These are people who steadfastly refuse to face reality in any fashion while the seas rise and America falls.

These are people who think there are easy, cheap, simple sound-bite answers to the problems of civilization.

These are people who believe that you can end terrorism by bombing nations into rubble -- because for them, every problem can be solved with a punch in the face or a bullet in the guts.

These are people who think poverty, racism, and inequity can be solved by smugly telling poor people, "get a job, loser!"

These are people who actually think human migration can by stopped by a wall despite thousand of years of history that repeatedly and definitively proves exactly the opposite.

image

This morning, even the most stalwart Trump supporters are howling in outraged betrayal.

Reality is setting in, both for Trump and for them.

The Great Wall they were promised is just a renovation of what they already had, and they’re going to pay for it, not Mexico. Because building an actual giant wall across 2000 miles of Mexican border is not only impractical, it’s fiscally impossible – and it won’t work anyway.

Trump is now making noises that he’s maybe open to fixing Obamacare, single-payer in the form of Medicare for All is suddenly making progress in Congress, and the diehard Trump supporters are disappointed to the edge of tears.

Trump’s big MOAB of a plan to crush ISIS is a dud, and his plan for Afghanistan is, well, more of the same.

And now?

This morning he’s actually praising the Dreamers and saying he doesn’t want them kicked out of the country.

Former Trump supporters like Anne Coulter…

image

… are now shitting their collective colons inside out in white hot fury.

image

A year ago, those like Coulter thought Trump was “the only one making sense.”

Except he wasn’t.

He wasn’t making sense.

He never made sense.

At all.  Ever.

He never answered a single question. He never gave any details. There was never any plan of any substance whatsoever.

It was all just bombast and bluster, vague hand waving and impossible promises and I’d like to say than any fool could have seen it coming but that’s obviously not true. More than Sixty millions fools just like Anne Coulter couldn’t seem to see it.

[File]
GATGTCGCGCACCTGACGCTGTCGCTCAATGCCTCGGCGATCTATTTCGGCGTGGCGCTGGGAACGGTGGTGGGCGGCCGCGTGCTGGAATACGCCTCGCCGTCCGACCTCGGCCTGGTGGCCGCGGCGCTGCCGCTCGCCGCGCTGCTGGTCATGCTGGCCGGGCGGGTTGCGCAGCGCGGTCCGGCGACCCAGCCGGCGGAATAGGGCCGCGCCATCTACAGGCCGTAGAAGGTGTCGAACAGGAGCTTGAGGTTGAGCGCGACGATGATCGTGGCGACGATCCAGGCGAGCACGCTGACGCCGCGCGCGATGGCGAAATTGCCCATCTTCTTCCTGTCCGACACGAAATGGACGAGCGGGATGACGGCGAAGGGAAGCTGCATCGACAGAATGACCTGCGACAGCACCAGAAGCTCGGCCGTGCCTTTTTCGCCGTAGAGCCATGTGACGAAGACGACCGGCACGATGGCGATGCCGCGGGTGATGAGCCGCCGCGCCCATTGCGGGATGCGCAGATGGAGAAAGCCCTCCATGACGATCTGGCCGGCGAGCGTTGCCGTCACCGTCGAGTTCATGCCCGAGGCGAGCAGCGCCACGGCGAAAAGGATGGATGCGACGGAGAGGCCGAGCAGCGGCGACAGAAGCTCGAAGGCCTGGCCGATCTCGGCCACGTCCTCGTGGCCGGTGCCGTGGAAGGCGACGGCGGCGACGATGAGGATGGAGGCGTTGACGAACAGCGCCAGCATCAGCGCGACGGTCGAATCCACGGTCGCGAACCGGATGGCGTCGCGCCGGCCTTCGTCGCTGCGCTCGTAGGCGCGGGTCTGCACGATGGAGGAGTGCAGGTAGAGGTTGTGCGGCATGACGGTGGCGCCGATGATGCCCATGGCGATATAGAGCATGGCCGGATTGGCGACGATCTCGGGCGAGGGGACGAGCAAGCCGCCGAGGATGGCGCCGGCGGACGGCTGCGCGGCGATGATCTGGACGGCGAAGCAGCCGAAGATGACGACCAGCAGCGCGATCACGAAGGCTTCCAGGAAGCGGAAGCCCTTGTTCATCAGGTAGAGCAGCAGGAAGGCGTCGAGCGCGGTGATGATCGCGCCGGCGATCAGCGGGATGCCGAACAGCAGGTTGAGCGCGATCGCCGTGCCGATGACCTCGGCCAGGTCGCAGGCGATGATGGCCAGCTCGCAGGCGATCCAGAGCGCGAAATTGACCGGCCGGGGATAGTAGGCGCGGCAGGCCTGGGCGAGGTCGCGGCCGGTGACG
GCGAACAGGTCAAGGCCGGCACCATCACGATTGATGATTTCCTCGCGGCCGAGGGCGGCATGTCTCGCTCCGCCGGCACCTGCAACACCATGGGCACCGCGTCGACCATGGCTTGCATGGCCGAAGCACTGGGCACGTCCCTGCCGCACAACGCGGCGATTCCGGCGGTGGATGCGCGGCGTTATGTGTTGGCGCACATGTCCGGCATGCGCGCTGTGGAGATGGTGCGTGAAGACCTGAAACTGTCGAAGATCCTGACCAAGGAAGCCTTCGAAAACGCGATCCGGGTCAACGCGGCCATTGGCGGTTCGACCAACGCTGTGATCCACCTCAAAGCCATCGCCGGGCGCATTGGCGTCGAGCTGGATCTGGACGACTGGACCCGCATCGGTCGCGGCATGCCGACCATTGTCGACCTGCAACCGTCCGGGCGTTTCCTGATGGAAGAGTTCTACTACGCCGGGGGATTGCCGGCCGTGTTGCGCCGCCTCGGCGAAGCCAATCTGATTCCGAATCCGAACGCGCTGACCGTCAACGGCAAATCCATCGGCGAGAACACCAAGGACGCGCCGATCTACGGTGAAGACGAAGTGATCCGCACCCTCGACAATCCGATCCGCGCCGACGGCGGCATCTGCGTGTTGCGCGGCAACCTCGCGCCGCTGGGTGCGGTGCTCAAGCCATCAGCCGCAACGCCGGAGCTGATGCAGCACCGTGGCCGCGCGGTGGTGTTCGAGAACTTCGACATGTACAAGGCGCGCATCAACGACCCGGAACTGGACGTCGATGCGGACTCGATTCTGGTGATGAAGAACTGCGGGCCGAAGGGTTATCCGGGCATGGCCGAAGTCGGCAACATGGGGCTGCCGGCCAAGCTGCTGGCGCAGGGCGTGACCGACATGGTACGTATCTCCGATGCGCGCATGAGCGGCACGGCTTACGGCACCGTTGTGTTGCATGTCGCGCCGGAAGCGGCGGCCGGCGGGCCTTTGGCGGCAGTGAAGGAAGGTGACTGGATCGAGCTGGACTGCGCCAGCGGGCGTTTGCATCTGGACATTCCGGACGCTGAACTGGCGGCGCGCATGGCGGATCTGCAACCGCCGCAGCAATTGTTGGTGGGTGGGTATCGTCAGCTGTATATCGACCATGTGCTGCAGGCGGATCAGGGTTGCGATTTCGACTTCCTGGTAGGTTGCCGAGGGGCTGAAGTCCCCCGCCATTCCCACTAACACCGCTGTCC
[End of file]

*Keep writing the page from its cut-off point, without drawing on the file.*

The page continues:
image

The simple truth of the matter is that there are no simple solutions.

image

There are no simple solutions and there never have been.


If you believed Trump’s promises, well, you’re a goddamned fool and you have nobody to blame but yourself.


You can't end terrorism.

Not in thirty days. Not in thirty years. Not ever.

War, conflict, terrorism, you can't end war and killing and destruction by more war, more conflict, more terror.

Wars to end all wars don’t. And never have.

You can't drop civilization on people from the belly of a B-52.

What’s that?

World War II?

We ended World War II by bombing the Nazis and the Japs out of existence?

Did we?

Did we really?

Or did the killing actually end when those nations were rebuilt over decades into new, peaceful, productive civilizations? When the things that precipitated that war, food, resources, rights, industrialization, inequality, trade, economy, were addressed and at least to some degree fixed.

I spent my entire adult life bent to the business of war. I’m a professional at it. So don’t roll your eyes and call me some silly liberal peacenik with flowers in my hair. I know all about war and I’m not at all a fool. I’m not saying that the war isn’t sometimes necessary, or that we don’t need rough men ready to do violence in the night on our behalf.

But war is a failure of civilization.

Afghanistan has been bombed to rubble over and over, but there still isn’t any peace there.

Africa has been bombed and blown up and raped and mauled and mangled and shot and pillaged and there still isn’t peace there.

No matter how many bombs, no matter how much death, no matter how many die, the war, conflict, terrorism does not end.

It does not end until there is something better.

It’s not the bombs that end the war and terrorism, it’s civilization.

You can't magically give everybody healthcare. You can't magically feed everybody. You can't magically end poverty, homelessness, racism, hate, disenfranchisement by waving your hand.

You can't do it by telling people to get jobs.

You can't do it by telling people to pull themselves up if there’s nowhere for them to pull themselves up to.

You can't do it by giving people things.

But you also can’t do it by not giving them things.

You can't end illegal immigration by arresting people.